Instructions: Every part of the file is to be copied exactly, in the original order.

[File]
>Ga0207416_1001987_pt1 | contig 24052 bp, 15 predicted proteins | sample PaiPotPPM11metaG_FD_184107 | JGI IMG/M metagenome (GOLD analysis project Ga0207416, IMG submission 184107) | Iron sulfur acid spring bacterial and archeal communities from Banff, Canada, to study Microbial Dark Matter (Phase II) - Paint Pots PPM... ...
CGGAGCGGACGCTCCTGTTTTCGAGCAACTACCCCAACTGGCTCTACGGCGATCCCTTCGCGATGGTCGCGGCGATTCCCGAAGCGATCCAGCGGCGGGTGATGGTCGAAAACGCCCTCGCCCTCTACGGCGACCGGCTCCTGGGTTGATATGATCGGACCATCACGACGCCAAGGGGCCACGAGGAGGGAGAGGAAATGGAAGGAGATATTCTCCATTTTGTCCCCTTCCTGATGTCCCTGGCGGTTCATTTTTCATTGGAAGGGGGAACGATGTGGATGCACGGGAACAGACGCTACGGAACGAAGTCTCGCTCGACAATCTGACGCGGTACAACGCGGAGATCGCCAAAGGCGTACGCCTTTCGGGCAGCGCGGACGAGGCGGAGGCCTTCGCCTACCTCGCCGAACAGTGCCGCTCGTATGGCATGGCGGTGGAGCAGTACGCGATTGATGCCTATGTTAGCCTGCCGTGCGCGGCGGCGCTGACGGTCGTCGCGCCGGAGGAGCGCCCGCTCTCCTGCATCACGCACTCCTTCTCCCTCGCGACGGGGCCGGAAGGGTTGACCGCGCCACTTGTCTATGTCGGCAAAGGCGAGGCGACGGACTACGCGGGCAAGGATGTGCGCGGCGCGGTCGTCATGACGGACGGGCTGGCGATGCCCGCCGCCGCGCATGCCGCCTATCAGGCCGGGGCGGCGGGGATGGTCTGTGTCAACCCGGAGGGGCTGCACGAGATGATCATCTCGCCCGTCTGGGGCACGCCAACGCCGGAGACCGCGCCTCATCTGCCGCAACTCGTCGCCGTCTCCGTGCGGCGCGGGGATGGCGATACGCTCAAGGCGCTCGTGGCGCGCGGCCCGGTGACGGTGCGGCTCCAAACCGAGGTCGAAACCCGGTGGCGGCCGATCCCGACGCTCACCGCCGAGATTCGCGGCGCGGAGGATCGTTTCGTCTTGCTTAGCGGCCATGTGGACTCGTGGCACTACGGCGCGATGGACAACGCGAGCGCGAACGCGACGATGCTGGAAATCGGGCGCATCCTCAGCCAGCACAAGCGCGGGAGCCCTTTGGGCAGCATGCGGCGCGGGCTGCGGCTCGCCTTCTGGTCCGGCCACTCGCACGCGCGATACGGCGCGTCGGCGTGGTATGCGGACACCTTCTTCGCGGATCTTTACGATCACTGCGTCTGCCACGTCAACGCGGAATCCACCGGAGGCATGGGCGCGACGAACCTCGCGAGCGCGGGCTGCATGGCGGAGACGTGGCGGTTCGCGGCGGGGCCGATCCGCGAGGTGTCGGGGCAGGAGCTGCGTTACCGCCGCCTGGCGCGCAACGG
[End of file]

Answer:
>Ga0207416_1001987_pt1 | contig 24052 bp, 15 predicted proteins | sample PaiPotPPM11metaG_FD_184107 | JGI IMG/M metagenome (GOLD analysis project Ga0207416, IMG submission 184107) | Iron sulfur acid spring bacterial and archeal communities from Banff, Canada, to study Microbial Dark Matter (Phase II) - Paint Pots PPM... ...
CGGAGCGGACGCTCCTGTTTTCGAGCAACTACCCCAACTGGCTCTACGGCGATCCCTTCGCGATGGTCGCGGCGATTCCCGAAGCGATCCAGCGGCGGGTGATGGTCGAAAACGCCCTCGCCCTCTACGGCGACCGGCTCCTGGGTTGATATGATCGGACCATCACGACGCCAAGGGGCCACGAGGAGGGAGAGGAAATGGAAGGAGATATTCTCCATTTTGTCCCCTTCCTGATGTCCCTGGCGGTTCATTTTTCATTGGAAGGGGGAACGATGTGGATGCACGGGAACAGACGCTACGGAACGAAGTCTCGCTCGACAATCTGACGCGGTACAACGCGGAGATCGCCAAAGGCGTACGCCTTTCGGGCAGCGCGGACGAGGCGGAGGCCTTCGCCTACCTCGCCGAACAGTGCCGCTCGTATGGCATGGCGGTGGAGCAGTACGCGATTGATGCCTATGTTAGCCTGCCGTGCGCGGCGGCGCTGACGGTCGTCGCGCCGGAGGAGCGCCCGCTCTCCTGCATCACGCACTCCTTCTCCCTCGCGACGGGGCCGGAAGGGTTGACCGCGCCACTTGTCTATGTCGGCAAAGGCGAGGCGACGGACTACGCGGGCAAGGATGTGCGCGGCGCGGTCGTCATGACGGACGGGCTGGCGATGCCCGCCGCCGCGCATGCCGCCTATCAGGCCGGGGCGGCGGGGATGGTCTGTGTCAACCCGGAGGGGCTGCACGAGATGATCATCTCGCCCGTCTGGGGCACGCCAACGCCGGAGACCGCGCCTCATCTGCCGCAACTCGTCGCCGTCTCCGTGCGGCGCGGGGATGGCGATACGCTCAAGGCGCTCGTGGCGCGCGGCCCGGTGACGGTGCGGCTCCAAACCGAGGTCGAAACCCGGTGGCGGCCGATCCCGACGCTCACCGCCGAGATTCGCGGCGCGGAGGATCGTTTCGTCTTGCTTAGCGGCCATGTGGACTCGTGGCACTACGGCGCGATGGACAACGCGAGCGCGAACGCGACGATGCTGGAAATCGGGCGCATCCTCAGCCAGCACAAGCGCGGGAGCCCTTTGGGCAGCATGCGGCGCGGGCTGCGGCTCGCCTTCTGGTCCGGCCACTCGCACGCGCGATACGGCGCGTCGGCGTGGTATGCGGACACCTTCTTCGCGGATCTTTACGATCACTGCGTCTGCCACGTCAACGCGGAATCCACCGGAGGCATGGGCGCGACGAACCTCGCGAGCGCGGGCTGCATGGCGGAGACGTGGCGGTTCGCGGCGGGGCCGATCCGCGAGGTGTCGGGGCAGGAGCTGCGTTACCGCCGCCTGGCGCGCAACGG